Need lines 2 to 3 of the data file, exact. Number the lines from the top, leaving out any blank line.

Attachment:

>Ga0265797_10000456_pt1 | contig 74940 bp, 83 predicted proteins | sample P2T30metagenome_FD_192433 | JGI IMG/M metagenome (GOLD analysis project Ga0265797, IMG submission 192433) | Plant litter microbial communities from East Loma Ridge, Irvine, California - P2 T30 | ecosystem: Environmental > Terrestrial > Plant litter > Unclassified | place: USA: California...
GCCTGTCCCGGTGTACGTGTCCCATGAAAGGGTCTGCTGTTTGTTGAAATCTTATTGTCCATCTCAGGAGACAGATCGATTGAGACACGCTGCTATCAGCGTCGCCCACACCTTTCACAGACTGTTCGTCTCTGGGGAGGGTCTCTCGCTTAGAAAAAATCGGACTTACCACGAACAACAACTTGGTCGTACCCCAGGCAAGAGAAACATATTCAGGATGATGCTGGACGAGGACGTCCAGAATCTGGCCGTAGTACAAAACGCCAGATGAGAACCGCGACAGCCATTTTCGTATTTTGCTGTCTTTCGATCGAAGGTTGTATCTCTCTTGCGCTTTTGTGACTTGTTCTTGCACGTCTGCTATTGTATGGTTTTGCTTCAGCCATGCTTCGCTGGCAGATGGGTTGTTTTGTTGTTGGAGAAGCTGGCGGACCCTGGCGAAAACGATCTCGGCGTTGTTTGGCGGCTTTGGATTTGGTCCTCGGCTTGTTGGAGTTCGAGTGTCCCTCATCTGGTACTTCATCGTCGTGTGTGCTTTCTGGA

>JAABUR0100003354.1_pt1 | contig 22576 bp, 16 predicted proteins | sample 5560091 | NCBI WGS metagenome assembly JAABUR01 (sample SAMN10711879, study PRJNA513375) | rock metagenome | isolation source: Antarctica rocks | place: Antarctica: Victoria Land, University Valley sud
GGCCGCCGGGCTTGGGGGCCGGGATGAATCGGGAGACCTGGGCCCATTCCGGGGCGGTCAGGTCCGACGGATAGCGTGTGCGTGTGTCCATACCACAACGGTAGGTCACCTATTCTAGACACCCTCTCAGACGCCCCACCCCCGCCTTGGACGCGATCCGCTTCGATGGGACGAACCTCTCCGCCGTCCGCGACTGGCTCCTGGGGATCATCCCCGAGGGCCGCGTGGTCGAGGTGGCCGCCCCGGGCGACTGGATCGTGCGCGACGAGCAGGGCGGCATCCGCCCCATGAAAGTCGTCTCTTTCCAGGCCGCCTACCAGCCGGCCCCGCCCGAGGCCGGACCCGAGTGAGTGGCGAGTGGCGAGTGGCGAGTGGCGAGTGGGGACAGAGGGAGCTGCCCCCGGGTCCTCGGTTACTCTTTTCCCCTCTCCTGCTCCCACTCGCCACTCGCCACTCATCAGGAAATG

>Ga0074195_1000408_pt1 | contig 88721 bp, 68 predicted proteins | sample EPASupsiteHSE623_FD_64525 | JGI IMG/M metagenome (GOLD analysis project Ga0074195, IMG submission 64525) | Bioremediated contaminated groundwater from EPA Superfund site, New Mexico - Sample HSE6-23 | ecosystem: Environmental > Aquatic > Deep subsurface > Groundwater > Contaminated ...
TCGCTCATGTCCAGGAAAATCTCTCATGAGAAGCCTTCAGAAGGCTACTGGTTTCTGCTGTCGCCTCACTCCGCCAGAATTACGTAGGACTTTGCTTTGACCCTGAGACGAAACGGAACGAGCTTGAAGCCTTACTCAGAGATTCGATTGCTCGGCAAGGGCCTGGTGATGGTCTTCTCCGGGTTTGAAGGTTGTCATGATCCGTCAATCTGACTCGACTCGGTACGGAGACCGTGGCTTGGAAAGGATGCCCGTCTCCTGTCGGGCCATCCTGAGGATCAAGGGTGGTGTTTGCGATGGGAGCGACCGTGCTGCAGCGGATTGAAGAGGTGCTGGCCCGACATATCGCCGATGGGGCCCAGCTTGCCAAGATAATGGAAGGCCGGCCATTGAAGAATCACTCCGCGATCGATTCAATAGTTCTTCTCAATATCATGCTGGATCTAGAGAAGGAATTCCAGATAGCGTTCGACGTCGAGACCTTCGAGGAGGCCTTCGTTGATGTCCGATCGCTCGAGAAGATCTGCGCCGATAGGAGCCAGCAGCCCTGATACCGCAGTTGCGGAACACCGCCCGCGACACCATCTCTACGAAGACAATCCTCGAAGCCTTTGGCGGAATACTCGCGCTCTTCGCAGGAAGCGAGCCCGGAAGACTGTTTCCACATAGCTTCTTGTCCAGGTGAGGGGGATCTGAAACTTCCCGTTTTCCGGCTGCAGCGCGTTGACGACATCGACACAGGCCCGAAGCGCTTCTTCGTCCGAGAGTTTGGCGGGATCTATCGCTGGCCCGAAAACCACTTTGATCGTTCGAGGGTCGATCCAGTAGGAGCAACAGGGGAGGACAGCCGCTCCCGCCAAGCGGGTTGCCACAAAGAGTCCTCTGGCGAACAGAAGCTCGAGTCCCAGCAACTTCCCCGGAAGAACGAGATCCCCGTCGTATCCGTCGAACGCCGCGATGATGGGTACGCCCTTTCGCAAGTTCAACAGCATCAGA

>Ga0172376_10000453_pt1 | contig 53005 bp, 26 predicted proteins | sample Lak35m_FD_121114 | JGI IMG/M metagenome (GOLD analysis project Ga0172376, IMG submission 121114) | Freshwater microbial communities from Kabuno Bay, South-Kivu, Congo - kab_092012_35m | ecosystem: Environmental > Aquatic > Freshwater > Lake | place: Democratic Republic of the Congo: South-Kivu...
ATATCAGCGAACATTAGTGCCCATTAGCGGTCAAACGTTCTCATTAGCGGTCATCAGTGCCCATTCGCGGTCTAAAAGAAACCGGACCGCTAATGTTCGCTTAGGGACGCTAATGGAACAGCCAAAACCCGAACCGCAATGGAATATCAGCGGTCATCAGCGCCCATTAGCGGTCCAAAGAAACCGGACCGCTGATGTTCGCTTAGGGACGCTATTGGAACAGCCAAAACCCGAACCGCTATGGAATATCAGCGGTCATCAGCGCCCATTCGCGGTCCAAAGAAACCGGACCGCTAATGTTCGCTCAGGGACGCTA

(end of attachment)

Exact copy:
GCCTGTCCCGGTGTACGTGTCCCATGAAAGGGTCTGCTGTTTGTTGAAATCTTATTGTCCATCTCAGGAGACAGATCGATTGAGACACGCTGCTATCAGCGTCGCCCACACCTTTCACAGACTGTTCGTCTCTGGGGAGGGTCTCTCGCTTAGAAAAAATCGGACTTACCACGAACAACAACTTGGTCGTACCCCAGGCAAGAGAAACATATTCAGGATGATGCTGGACGAGGACGTCCAGAATCTGGCCGTAGTACAAAACGCCAGATGAGAACCGCGACAGCCATTTTCGTATTTTGCTGTCTTTCGATCGAAGGTTGTATCTCTCTTGCGCTTTTGTGACTTGTTCTTGCACGTCTGCTATTGTATGGTTTTGCTTCAGCCATGCTTCGCTGGCAGATGGGTTGTTTTGTTGTTGGAGAAGCTGGCGGACCCTGGCGAAAACGATCTCGGCGTTGTTTGGCGGCTTTGGATTTGGTCCTCGGCTTGTTGGAGTTCGAGTGTCCCTCATCTGGTACTTCATCGTCGTGTGTGCTTTCTGGA

>JAABUR0100003354.1_pt1 | contig 22576 bp, 16 predicted proteins | sample 5560091 | NCBI WGS metagenome assembly JAABUR01 (sample SAMN10711879, study PRJNA513375) | rock metagenome | isolation source: Antarctica rocks | place: Antarctica: Victoria Land, University Valley sud